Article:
An amended S-4 filed by Aurora Acquisition Corp. with the Securities and Exchange Commission last week gave the mortgage industry a glimpse into how its partner Better.com fared in the second quarter. And it wasn’t great.
The digital mortgage lender, which plans to go public via a special purpose acquisition company (SPAC), reported a net loss of $86 million in the second quarter.
The loss was primarily driven by a “decrease in overall funding activities in the mortgage market” that resulted in a “significant” decline quarter-over-quarter of the company’s gain on sale margin.
According to the filing, Better’s gain-on-sale margin declined from 301 basis points in the first quarter to 160 bps in the second, which in turn resulted in a drop in revenue of $171.8 million.
Better also expects this trend to continue, telling investors in the filing that gain-on-sale levels will remain “depressed through 2021 relative to the levels of the quarter ended March 31, 2021.”
“Given the substantial changes in macroeconomic conditions and in our industry, similar financial projections, as well as the underlying assumptions, would be materially different if prepared today on the basis of the current market conditions and would project lower revenue, net income and gain on sale for us,” the lender added.
The company’s financial results could cast doubt on how it will fare in a more purchase-heavy market, especially since the company has predominantly relied on refis to drive business.
The filing revealed that refi loans made up 85% of funded loan volume for Better.com in last six months, while purchase volume was close to 15%. The average lender is closer to a two-thirds refi-purchase mix.
Better.com said in the S-4 filing that if purchase loan production comprises more of the market that their “market share would be materially and adversely affected.”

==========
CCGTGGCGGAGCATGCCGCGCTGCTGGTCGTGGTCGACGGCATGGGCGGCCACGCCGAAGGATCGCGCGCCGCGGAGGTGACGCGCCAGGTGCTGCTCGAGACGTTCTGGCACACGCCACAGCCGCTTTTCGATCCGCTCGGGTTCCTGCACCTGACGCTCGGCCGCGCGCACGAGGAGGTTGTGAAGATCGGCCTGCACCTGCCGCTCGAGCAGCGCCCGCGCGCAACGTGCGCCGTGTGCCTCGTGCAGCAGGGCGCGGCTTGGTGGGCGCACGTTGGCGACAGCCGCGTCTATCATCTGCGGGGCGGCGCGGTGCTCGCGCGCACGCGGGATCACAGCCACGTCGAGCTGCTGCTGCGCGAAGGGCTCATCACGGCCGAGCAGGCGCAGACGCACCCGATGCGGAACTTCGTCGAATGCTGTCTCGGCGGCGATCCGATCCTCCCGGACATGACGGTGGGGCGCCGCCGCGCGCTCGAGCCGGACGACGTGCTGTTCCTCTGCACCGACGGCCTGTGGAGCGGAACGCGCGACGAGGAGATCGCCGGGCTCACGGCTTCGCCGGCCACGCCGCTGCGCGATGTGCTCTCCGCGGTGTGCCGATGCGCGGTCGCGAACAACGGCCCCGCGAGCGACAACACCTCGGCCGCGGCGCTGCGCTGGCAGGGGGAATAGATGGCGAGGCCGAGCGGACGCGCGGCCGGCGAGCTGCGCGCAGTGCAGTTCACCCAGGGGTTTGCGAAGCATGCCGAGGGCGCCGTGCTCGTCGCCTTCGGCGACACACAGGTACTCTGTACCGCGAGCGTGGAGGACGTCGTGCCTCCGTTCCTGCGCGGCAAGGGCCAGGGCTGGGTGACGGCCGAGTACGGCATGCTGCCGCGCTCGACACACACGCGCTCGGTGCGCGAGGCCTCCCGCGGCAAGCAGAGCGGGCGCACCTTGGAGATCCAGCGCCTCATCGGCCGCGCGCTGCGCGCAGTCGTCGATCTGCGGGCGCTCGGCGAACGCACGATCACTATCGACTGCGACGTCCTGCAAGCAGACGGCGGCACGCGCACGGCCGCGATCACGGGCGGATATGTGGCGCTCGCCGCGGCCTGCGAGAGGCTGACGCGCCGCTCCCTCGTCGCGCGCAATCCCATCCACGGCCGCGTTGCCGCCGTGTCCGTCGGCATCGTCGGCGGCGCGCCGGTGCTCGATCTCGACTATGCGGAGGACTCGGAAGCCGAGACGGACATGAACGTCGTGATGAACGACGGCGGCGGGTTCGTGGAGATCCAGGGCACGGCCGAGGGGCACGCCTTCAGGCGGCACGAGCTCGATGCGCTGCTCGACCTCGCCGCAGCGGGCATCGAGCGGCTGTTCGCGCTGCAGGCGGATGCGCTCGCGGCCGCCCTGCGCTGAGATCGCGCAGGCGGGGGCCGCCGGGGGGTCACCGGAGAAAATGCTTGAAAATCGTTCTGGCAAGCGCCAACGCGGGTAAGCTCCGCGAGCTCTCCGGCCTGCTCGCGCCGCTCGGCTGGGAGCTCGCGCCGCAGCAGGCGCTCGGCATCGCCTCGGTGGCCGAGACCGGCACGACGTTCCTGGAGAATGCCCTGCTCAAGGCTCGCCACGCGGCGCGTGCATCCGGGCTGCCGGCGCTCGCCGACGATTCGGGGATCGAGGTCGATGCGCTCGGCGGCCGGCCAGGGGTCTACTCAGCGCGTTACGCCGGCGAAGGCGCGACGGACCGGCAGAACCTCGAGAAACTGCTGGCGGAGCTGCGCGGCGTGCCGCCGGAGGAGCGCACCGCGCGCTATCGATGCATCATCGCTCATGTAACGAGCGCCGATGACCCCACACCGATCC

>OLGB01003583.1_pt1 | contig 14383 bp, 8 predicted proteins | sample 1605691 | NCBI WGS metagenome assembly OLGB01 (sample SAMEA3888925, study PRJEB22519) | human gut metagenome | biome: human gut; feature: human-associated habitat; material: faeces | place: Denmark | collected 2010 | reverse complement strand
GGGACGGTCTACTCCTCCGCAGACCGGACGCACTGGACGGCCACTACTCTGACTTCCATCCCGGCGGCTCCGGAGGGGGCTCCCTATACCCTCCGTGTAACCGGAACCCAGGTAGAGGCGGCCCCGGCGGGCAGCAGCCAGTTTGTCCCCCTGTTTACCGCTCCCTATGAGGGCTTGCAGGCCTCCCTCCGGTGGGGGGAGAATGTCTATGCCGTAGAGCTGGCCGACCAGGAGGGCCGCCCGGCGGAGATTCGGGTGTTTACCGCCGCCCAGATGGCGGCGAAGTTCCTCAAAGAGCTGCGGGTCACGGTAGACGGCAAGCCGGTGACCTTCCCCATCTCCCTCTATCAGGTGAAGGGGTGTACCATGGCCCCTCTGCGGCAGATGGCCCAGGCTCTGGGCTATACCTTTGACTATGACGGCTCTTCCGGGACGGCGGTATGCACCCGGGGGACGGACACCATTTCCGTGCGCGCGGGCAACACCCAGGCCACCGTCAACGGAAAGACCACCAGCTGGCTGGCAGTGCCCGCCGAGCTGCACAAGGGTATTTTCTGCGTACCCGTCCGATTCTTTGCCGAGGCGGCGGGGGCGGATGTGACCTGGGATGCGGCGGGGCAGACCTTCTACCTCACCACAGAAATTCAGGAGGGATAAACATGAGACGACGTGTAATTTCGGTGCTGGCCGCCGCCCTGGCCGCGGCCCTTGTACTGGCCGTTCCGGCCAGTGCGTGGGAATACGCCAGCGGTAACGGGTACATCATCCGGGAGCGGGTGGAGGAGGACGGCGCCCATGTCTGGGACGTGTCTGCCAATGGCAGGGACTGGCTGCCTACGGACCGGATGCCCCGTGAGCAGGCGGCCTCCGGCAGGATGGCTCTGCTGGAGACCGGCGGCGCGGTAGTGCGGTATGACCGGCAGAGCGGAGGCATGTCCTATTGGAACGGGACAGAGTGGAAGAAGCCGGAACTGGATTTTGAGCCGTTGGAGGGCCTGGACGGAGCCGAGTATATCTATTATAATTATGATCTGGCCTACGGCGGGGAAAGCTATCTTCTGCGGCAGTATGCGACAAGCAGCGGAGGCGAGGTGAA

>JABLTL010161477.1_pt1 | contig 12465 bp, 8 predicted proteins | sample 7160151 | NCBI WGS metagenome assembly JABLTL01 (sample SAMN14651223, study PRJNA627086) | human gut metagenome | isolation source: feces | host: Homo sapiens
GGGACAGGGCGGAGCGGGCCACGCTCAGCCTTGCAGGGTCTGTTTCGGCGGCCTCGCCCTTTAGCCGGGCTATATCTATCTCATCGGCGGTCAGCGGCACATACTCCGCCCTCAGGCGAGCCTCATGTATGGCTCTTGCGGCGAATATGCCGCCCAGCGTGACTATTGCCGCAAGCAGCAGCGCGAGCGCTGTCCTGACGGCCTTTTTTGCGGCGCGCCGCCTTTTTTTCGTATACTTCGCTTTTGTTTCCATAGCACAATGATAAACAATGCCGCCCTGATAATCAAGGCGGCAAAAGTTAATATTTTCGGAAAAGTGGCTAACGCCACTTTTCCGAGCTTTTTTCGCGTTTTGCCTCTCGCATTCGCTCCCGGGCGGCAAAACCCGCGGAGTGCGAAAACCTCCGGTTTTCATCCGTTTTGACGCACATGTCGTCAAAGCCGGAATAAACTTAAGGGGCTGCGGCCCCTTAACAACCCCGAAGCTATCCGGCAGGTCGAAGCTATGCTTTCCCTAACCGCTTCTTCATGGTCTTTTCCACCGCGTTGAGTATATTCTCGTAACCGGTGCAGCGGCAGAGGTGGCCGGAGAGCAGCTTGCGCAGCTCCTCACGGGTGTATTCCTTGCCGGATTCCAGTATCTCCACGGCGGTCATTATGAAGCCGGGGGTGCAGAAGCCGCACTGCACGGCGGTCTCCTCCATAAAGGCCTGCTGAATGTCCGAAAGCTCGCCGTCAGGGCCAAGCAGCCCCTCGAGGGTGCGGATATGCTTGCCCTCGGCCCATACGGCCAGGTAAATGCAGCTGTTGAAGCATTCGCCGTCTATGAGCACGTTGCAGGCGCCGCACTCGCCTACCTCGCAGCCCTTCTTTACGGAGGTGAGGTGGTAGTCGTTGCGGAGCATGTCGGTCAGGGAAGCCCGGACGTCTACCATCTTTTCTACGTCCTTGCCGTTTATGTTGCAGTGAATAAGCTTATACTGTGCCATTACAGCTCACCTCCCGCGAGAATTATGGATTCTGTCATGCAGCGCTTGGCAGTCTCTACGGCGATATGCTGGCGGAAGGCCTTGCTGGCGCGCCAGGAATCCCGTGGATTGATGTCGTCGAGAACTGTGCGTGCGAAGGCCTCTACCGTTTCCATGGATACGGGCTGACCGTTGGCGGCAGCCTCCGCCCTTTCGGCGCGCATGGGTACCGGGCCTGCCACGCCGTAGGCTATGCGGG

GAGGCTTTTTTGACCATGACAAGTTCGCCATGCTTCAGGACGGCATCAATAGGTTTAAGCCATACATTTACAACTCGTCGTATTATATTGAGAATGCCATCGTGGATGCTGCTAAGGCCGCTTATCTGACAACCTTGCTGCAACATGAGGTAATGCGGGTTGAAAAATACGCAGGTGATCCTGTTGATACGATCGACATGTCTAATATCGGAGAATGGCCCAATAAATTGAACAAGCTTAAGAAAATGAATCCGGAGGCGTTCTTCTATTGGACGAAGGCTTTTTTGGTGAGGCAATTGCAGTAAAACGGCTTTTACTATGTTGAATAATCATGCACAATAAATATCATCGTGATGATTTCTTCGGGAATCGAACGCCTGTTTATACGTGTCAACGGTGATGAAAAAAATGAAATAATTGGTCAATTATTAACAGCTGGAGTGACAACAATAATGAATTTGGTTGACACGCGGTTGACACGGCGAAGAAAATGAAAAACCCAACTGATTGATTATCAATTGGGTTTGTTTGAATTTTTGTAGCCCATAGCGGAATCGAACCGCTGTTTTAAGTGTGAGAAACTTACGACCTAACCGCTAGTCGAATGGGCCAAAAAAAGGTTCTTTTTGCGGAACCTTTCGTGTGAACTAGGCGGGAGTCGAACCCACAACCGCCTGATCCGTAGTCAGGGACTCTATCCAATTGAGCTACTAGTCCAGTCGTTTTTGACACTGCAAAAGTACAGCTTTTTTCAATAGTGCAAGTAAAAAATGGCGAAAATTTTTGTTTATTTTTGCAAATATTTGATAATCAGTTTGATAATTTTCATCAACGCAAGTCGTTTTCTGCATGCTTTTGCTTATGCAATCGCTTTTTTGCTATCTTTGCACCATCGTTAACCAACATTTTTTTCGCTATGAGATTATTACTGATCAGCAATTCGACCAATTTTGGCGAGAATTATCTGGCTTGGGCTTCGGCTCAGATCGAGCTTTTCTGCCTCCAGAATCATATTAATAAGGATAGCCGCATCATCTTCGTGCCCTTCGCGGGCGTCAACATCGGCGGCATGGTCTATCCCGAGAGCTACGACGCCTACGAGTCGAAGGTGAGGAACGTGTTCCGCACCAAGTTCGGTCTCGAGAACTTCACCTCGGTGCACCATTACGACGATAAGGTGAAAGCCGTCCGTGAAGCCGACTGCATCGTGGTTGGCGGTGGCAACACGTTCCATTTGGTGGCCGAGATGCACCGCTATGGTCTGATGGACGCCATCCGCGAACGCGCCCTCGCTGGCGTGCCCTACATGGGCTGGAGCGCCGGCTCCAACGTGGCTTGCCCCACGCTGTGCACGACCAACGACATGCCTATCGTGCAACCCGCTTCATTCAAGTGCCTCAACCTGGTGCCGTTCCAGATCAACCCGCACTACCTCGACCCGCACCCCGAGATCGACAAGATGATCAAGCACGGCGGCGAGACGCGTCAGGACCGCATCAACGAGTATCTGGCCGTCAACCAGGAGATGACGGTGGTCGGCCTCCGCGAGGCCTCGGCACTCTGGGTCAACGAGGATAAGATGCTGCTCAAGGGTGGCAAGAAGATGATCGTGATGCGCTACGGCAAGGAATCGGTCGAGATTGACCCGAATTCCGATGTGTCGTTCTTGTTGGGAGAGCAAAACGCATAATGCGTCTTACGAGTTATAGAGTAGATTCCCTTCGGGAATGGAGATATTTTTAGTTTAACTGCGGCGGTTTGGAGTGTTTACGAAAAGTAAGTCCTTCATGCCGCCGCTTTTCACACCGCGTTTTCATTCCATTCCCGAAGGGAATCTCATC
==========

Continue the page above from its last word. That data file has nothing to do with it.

Other factors that could weigh down on the digital mortgage lender’s GOS include increased competition, the reduction in overall refis as a result of higher interest rates, and slower growth of new home purchase activity, the filing said.
A spokesperson for the company said they are facing “the same headwinds as everyone in the industry” and that they are ” investing heavily in growing our business and providing fantastic service to our customers.”
In May, Better.com entered into an agreement to merge with Aurora Acquisition Corp., a blank check company sponsored by Novator Capital. Better said at the time that the transaction reflects “an implied equity value for Better of approximately $6.9 billion and a post-money equity value of approximately $7.7 billion.”
Unlike traditional IPOs, SPACs usually have fewer regulatory demands, greater speed to capital, and lower fees. They have been criticized for performing poorly for investors, and for company insiders and founders having conflicts of interest that aren’t properly disclosed to investors.
CEO Vishal Garg, who founded Better in 2016 as an entirely digital lender, called the merger “the beginning of an amazing chapter in Better’s history.”
Since the company’s inception it has grown at a stunning rate. Data published by the company shows that it funded $24.2 billion in mortgage originations in 2020. Better has also made strides in real estate and insurance. The company claims that the platform placed $7.7 billion in title insurance and $1.4 billion in homeowner’s insurance, while their real estate arm made $691 million in transaction volume.
Better’s workforce of loan originators is entirely in-house and does not work on commission, a rarity in the mortgage world. Better.com said its labor cost was 57% lower than the industry average and its loan officers close 16.2 loans per month, compared to the industry average of 7.1 per month. The firm is currently licensed in 47 states and Washington, D.C.